Hannah Wheeler Class of 2020
Agriculture has always been a part of Hannah Wheeler’s life. Hannah grew up on a 40-acre hobby farm in Hudson, Mich., where the high school mascot is a longhorn steer. She has fond memories of exhibiting market steers at the local county fair and helping her family grow their own meat and vegetables.
When Hannah chose to attend Eastern Mennonite University, Harrisonburg, Va., she planned to participate in Merry Lea’s Agroecology Summer Intensive (ASI) and transfer her credits.
Now a rising junior, she is complementing her major in social and environmental sustainability with agricultural training not available at her college.
When classes build on each other
“I love it when classes build on each other,” Hannah says. She particularly enjoys the food systems course in the ASI, because of her interest in the social aspects of environmental sustainability. How do political policies affect human behavior? When are companies manipulating information to make their products appear greener than they really are? These are the kinds of questions that intrigue her.
Hannah is also enjoying studying animal husbandry in the ASI. The Merry Lea Sustainable Farm has pigs, milk goats, cattle, laying hens, meat chickens, turkeys and honeybees, each requiring different types of care. While she was already very comfortable around animals, the course is enabling Hannah to add management insights to her previous experience. Learning to evaluate the quality of a pasture is one example.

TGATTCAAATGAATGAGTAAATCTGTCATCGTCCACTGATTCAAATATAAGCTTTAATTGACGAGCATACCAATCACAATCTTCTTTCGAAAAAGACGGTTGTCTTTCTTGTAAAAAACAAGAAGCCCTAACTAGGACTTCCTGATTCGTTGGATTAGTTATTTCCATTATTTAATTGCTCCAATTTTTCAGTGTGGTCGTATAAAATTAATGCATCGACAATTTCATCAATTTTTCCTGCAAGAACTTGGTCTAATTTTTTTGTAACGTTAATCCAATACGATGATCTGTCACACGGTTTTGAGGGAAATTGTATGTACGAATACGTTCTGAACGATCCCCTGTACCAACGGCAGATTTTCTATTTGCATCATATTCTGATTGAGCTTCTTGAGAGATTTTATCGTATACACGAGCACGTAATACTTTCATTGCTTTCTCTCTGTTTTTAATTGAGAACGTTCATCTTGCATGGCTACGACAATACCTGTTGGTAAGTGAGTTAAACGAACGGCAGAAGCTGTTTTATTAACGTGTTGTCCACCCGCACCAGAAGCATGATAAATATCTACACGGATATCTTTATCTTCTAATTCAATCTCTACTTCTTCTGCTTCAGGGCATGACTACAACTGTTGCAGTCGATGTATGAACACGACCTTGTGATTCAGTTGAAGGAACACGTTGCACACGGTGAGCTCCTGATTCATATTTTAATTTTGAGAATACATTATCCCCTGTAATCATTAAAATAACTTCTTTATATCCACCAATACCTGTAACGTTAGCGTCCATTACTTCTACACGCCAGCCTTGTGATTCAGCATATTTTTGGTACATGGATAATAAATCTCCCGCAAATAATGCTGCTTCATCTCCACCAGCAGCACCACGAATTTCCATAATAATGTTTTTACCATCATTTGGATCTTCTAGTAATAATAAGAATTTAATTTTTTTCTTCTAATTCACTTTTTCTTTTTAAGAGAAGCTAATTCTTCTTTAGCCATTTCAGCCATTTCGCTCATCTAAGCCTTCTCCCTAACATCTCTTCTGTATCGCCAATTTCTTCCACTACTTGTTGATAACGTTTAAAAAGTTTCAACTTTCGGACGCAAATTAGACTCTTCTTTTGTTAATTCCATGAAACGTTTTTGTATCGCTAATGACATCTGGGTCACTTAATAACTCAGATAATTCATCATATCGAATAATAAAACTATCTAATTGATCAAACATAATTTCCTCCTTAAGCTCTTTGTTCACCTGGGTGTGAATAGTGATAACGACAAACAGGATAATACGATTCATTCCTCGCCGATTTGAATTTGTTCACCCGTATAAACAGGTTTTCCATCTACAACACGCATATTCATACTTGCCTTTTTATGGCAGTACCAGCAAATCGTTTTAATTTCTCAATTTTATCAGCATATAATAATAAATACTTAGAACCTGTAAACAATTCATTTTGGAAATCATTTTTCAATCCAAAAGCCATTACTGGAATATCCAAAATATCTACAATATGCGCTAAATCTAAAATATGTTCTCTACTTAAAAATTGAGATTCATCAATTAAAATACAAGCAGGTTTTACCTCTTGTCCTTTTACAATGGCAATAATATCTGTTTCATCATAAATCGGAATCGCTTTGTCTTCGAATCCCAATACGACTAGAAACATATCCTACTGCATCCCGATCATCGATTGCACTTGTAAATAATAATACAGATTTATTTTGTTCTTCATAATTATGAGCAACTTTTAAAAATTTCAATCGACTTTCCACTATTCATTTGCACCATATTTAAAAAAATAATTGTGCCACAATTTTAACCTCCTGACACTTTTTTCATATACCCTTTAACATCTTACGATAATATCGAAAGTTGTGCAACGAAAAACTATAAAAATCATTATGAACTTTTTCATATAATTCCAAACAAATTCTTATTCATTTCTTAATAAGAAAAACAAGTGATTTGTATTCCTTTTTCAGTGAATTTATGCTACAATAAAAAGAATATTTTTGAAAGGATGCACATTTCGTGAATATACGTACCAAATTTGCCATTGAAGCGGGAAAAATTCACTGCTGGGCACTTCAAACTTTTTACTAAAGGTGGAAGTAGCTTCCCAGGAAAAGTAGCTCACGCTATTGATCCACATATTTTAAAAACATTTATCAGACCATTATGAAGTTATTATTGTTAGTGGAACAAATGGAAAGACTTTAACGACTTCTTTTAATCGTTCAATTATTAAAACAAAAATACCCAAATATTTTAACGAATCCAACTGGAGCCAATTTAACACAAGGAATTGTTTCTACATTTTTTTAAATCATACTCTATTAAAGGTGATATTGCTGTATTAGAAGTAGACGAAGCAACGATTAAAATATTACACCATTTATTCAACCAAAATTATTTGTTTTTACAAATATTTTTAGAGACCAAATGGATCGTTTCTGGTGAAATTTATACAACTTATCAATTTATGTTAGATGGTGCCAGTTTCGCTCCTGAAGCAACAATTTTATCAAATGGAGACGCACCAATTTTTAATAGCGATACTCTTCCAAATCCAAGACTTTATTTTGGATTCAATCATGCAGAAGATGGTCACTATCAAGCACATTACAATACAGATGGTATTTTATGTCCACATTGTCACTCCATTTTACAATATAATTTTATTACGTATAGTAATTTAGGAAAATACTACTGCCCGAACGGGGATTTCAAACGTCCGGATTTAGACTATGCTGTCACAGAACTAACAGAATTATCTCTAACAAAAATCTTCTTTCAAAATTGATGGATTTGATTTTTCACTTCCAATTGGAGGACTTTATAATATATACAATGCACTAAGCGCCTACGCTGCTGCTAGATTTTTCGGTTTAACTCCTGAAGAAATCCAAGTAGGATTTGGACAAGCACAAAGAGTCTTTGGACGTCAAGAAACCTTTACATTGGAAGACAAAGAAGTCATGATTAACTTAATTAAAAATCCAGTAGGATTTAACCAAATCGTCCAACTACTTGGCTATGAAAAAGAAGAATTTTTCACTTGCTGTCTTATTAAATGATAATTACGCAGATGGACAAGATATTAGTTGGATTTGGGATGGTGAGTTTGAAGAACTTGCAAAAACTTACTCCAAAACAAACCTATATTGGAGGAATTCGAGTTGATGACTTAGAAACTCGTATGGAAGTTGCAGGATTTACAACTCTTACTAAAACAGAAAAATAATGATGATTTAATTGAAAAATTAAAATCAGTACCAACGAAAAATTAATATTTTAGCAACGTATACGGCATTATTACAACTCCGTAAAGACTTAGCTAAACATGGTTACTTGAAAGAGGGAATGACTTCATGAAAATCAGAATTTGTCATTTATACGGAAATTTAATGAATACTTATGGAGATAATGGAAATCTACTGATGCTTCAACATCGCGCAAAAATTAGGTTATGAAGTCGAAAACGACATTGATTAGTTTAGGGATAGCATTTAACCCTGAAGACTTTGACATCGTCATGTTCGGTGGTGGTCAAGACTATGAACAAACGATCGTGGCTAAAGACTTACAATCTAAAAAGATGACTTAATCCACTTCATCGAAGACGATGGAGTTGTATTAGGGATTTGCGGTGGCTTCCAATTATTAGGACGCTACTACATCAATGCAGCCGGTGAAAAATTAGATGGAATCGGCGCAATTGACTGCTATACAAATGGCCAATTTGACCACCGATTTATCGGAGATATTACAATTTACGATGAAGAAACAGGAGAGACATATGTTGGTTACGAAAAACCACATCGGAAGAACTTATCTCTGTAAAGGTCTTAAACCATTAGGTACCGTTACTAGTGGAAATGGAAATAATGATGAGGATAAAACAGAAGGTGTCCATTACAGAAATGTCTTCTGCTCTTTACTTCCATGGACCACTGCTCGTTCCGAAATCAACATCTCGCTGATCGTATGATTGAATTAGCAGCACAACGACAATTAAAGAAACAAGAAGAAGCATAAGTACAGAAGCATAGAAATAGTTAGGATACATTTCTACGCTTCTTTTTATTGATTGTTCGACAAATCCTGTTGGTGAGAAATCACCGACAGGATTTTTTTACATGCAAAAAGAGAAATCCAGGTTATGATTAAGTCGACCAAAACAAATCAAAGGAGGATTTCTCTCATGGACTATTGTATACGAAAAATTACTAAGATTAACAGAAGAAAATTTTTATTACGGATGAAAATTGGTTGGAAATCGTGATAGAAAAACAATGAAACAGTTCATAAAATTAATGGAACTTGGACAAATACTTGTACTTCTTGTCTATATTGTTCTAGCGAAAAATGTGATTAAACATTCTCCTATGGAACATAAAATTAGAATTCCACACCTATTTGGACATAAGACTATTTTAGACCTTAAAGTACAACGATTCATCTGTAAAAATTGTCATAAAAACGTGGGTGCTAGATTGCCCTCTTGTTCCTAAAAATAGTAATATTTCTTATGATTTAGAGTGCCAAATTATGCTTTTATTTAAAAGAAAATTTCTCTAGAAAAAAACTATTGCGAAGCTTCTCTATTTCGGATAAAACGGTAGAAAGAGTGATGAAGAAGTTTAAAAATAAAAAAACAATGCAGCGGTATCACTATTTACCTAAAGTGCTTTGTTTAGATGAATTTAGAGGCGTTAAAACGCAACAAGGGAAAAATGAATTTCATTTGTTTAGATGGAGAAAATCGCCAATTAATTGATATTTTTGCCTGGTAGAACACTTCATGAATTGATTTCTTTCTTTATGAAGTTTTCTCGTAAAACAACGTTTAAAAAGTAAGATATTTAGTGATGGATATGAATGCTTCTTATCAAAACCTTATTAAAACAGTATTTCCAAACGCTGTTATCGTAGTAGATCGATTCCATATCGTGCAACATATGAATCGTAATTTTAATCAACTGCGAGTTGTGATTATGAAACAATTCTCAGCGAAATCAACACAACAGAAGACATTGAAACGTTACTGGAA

Weekly field trips give students exposure to a wide variety of farms. Hannah particularly enjoys reviewing these experiences with her classmates.
“Our field trip debriefings are fun. We talk about what we saw and heard; what resonated and what didn’t. All of us are from different walks of life. It is interesting to hear how my peers experienced things,” she said.
When she finishes her degree, Hannah hopes to work in some form of public education. Recalling what fun it was to teach children how to pet her 4-H cattle, Hannah can see herself as a 4-H extension agent.